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[PhD proposal] Towards an event-driven approach to the emergence of behaviors

Team BISCUIT, Loria
Supervision : Hervé Frezza-Buet (HDR), Alain Dutech (HDR) &

A more detailed PDF version can be dowloaded here.

The BISCUIT [1] team from the Loria laboratory brings together researchers interested in new computational paradigms. Under this paradigms, calculations are adaptive, distributed and decentralized, carried out by a mass of simple calculation units that communicate mainly with their close neighbors. These properties are compatible with the use of unsupervised – but guided – self-organization
principles in order to tackle difficult problems such as situated cognitive computation, autonomous robotics, adaptive allocation of computation resources, etc..
The brain is a tangible evidence of the efficiency and adaptation abilities that one car reach by relying on this kind of principles. Thanks to the interaction between humans or, more generally, animals and their world, the structure of the brain, relatively homogeneous but already partially specified in the genetic code, will develop and organize itself, specializing some of its parts. This theory of emergence of cognition (McClelland, 2010) is very attractive, but its underlying mechanisms are still poorly understood. Moreover, recent progress in deep learning does not,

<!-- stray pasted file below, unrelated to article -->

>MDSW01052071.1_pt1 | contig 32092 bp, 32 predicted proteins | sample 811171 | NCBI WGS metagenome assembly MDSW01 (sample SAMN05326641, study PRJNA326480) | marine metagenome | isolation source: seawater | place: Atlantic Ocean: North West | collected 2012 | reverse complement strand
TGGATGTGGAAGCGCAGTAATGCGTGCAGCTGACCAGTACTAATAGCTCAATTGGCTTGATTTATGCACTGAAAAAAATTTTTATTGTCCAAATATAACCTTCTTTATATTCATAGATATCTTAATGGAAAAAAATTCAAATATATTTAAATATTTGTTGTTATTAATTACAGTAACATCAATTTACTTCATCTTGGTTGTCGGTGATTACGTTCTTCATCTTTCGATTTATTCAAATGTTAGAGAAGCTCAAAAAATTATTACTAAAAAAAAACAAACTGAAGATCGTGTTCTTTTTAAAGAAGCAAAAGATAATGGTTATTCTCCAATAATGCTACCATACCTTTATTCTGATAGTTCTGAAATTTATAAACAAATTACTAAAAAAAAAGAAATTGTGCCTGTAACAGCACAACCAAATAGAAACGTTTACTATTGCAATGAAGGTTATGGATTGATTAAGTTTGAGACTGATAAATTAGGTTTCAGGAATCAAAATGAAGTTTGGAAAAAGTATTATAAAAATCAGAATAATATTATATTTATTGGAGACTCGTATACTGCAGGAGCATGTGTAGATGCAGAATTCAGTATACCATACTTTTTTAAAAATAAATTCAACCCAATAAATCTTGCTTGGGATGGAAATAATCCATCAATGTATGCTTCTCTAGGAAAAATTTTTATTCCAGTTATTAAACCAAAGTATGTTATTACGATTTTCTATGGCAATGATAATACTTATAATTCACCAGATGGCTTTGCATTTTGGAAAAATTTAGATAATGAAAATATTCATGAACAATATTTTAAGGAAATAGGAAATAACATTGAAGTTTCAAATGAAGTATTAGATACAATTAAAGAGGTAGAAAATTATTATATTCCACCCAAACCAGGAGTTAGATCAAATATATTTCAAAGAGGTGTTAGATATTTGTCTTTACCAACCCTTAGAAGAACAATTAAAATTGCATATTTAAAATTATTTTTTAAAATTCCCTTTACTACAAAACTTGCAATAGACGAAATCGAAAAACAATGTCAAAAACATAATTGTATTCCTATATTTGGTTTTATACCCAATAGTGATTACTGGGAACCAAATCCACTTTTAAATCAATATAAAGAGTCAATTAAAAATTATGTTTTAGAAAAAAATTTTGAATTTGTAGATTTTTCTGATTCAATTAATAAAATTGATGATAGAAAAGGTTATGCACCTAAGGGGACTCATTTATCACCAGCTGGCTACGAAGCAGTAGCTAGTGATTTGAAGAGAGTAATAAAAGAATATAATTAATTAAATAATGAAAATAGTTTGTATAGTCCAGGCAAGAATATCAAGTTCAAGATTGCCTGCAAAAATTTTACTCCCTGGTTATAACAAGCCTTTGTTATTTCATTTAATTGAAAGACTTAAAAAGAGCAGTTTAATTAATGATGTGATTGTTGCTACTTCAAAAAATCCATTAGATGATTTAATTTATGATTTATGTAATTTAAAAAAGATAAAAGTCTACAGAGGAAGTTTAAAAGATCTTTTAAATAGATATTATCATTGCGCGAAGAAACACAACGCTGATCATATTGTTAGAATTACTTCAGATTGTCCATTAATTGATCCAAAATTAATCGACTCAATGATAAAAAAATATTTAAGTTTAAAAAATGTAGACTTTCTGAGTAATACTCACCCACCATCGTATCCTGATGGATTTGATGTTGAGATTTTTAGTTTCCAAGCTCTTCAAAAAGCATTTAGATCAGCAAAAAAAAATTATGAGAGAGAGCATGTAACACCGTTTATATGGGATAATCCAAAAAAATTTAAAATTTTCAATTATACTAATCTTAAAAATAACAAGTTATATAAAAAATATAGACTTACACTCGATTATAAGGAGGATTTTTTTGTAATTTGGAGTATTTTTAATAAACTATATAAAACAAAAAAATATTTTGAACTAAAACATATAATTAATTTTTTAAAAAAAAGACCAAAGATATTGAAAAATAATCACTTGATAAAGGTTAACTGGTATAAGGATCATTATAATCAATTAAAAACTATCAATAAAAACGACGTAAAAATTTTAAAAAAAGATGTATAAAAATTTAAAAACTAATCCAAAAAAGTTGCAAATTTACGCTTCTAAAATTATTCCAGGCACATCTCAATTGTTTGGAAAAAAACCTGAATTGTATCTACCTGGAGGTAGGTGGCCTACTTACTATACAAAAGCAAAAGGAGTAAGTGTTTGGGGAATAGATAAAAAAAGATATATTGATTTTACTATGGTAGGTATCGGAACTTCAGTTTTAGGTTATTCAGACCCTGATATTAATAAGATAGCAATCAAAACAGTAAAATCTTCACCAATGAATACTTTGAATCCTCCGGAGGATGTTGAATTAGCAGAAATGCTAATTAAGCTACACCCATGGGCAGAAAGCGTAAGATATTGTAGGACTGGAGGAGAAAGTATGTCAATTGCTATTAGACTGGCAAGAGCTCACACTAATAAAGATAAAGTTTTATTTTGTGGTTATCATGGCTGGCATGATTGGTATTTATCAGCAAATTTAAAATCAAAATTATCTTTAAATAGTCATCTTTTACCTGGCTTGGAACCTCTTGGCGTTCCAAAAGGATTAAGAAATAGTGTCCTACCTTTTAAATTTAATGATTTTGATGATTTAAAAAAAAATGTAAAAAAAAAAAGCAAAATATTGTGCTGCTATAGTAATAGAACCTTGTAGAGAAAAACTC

unfortunately, advance knowledge in this direction.
With this in mind, we want to explore what we believe is an essential component, though rarely addressed, of the emergence of behaviors. The artificial agents that we consider evolve in continuous sensorimotor spaces, both temporally and spatially. Conversely, the most elementary cognitive processes are based on instants where decisions are made. In the continuous course of time, these instants are points where recognition emerges from perceived signals, where an action is triggered. The agent, according to this principle, is cognitive as it interacts with its environment
by “pulses”, by building the events necessary for its coupling with the outside world. To palpate a scene with your eyes, to resume the expression of Merleau-Ponty, to detect a particular object, to decide to seize it, to seize it, can be seen as the production of events where perception and action merge. The question is then to know how this concept of event is created, how the world evolves
from an ever-changing continuum to a sequence of discrete events. How a cognitive relation to the world can be developed ? How do we go from a purely reactive agent to an agent that takes a decision ?
The BISCUIT team is committed to “really doing something with Spatialized and Decentralized Population of computing units” (SDP) rather than trying to model the structure of the brain with accuracy. The subject of the proposed doctoral thesis is one more step in this direction.

[1] Bio-Inspired Situated Cellular and Unconventional Information Technology,

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